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  1. #1
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    Question Federal EQ2B Siren

    Has anyone had any experience with this siren offered by federal signal corp.? If so, is the sound just like the original mechanical Q? Our dept has been told that the mechanical sirens really drain the electrical system of the newer model trucks and suggested the EQ2B. I have never heard one and I want to make sure the sound is just like the "original Q" before making such a purchase. Thanks for your time and information.


  2. #2
    Forum Member nmfire's Avatar
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    Both Whelen & Federal make an "electronic Q" siren. I have never heard a complaint about any of them. The mechanical Q siren draws amperage in hundreds. You can look at the gauges and watch the voltage drop when you wail on it. The electronic version draw a whoping 10 amps.
    Even the burger-flippers at McDonald's probably have some McWackers.

  3. #3
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    Does anyone know of a website where you can listen to the E-Q2B, I checked the federal signal website and can not find anything. Thanks for the assistance.

  4. #4
    Forum Member nmfire's Avatar
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    A recorded sound on the internet would not do it justice.
    Even the burger-flippers at McDonald's probably have some McWackers.

  5. #5
    Forum Member SCOOBY14B's Avatar
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    Default EQ2

    We have 9 or 10 Federal EQ2's and about 10 Whelen X-Ecuter's.

    Does either one sound like a REAL Q?
    NOT HARDLY!!!

    What's an advantage?
    Power draw. The EQ2 draws 30 AMPS constantly. Real Q is 100 Amps from dead stop, varying load while turning and hitting button.

    BOTTOM LINE??
    Get a real one if you can. We got them because we have Telma Retarders and 270 AMP Alternators. Telma draws 200 AMPS with all four stages activated. We have also went total LED except for head lights, back-up lights and compartment lights.

  6. #6
    Forum Member Rescue101's Avatar
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    Scoob,Thelma is a neat system,too bad they couldn't reverse engineer it to MAKE power instead of TAKE power.Then we could run all the widgets.If it helps you can now get Alt.with more than 270 in about the same size package.T.C.

  7. #7
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    We have one on our year old quint at my FD and have them on our Freightliner ambulances where I work PT. They definately don't sound exactly like a regular Q2B, but they sound close enough in my opinion. Given that, plus the significant power benifit, hard to see going with the traditional for today's power needs.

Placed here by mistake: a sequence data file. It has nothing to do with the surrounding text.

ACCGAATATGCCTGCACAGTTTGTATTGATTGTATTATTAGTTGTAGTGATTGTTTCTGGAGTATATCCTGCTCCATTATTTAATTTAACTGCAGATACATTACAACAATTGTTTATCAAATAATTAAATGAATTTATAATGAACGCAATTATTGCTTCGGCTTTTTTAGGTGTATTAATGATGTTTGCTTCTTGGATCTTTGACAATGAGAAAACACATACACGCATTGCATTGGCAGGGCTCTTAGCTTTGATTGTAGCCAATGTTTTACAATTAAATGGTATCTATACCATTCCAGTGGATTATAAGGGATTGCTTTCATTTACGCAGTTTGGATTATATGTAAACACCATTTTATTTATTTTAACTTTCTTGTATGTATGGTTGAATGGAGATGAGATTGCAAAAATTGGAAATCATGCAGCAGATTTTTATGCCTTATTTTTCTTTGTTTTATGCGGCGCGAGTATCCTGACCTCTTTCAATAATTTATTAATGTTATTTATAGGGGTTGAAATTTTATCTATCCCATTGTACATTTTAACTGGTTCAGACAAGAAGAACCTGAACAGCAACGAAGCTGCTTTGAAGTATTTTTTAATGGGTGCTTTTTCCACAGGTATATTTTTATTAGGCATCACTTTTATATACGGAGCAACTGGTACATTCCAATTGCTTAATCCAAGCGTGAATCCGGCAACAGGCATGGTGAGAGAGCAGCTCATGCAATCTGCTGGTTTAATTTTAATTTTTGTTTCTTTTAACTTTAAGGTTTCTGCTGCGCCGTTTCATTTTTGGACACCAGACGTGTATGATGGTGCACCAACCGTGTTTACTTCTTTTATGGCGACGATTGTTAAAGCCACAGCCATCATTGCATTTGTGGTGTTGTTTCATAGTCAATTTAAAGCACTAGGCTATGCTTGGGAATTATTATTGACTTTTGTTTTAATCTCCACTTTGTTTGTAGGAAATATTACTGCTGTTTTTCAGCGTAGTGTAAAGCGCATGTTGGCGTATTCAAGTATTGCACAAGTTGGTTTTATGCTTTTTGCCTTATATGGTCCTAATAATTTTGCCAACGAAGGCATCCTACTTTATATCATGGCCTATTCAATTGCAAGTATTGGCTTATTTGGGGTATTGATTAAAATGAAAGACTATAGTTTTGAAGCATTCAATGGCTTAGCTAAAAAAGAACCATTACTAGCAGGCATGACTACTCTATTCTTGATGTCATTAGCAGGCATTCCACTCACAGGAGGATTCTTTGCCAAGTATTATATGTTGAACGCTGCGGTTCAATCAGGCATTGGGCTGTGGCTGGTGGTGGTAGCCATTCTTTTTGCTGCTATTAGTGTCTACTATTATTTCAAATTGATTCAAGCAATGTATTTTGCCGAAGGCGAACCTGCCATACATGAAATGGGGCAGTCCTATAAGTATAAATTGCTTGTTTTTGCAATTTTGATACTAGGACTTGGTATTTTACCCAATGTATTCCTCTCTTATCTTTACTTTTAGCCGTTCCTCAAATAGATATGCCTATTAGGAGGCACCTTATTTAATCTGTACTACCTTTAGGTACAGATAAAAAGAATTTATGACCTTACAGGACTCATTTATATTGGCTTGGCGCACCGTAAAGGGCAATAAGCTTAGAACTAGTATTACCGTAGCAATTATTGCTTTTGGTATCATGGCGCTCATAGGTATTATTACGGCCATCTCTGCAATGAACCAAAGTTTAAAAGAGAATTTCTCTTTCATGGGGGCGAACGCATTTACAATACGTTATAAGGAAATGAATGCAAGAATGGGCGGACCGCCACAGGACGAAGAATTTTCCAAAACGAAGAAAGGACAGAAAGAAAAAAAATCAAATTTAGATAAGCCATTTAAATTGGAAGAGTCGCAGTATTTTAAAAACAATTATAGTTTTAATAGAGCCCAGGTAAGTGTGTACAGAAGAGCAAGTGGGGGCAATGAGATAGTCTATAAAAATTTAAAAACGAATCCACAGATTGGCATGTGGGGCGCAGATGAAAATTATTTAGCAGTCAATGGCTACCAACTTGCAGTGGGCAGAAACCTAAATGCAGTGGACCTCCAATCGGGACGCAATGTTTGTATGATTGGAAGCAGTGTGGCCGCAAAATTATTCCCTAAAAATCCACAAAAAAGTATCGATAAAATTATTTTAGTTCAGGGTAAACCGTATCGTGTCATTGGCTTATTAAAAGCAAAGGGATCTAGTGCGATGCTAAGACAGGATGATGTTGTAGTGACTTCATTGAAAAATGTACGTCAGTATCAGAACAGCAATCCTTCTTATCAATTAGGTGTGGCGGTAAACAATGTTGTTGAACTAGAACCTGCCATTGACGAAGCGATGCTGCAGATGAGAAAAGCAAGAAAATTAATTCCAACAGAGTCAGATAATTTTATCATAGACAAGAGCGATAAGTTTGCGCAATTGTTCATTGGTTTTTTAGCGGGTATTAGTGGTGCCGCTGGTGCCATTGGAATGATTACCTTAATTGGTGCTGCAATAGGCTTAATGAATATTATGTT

8. #8
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    Thumbs up Siren Experience

    We recently went through the same thing here at my department. We needed more siren on a tanker. The use of a Q would have greatly exceeded our electrical capabilities. We borrowed a Whelen Executor from a local vendor. Hooked it up to a battery and placed on the bumper of one of our engines equipped with a Q in the parking lot for comparison.

    The sound is suprisingly comparable. I do feel the Q travels a little better but both are exremely loud and do the job fine. I have not heard the Federal but imagine it is similar.

    We purchased the Whelen. It was less expensive and if I'm not mistaken draws only 13 AMPS. I believe the Federal is around 30. Check my numbers for accuracy, I'm going by memory. A Federal Q draws 100 AMPS at start-up.

    The Whelen has a couple other features that are kind of fun. A bell, and a siren brake. It also comes with Wail, Yelp and Phazer. If you'd like the hear more feel free to contact me.

  9. #9
    Forum Member SCOOBY14B's Avatar
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    Default Firemedic38

    You might want to check and make sure, our WHelens have a brake as well.

  10. #10
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    We recently purchased a vehicle with the EQ2B. It's not bad, but it's not a mechanical Q.

    It sounds like an electronic simulation of a Q. There's no other way to describe it. We have foot pedals hooked up to it and the use is identical. It winds up when hitting the pedal. Winds down when you let off. There is also a siren brake.

    There is also a yelp mode that sounds like a regular yelp.

    SCOOBY, is that 100 amp draw on a mechanical Q the constant draw? We were told by one of our mechanics that a new Q2B in working order will have a initial surge of over 300 amps. Once it gets going it levels off to around 100 amps.

  11. #11
    Forum Member SCOOBY14B's Avatar
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    No, if you hit the pedal on a mechanical Q and it is stopped, the draw to get it "wound" up is 100 amps. The draw to maintain it depends on how much it is "wound down".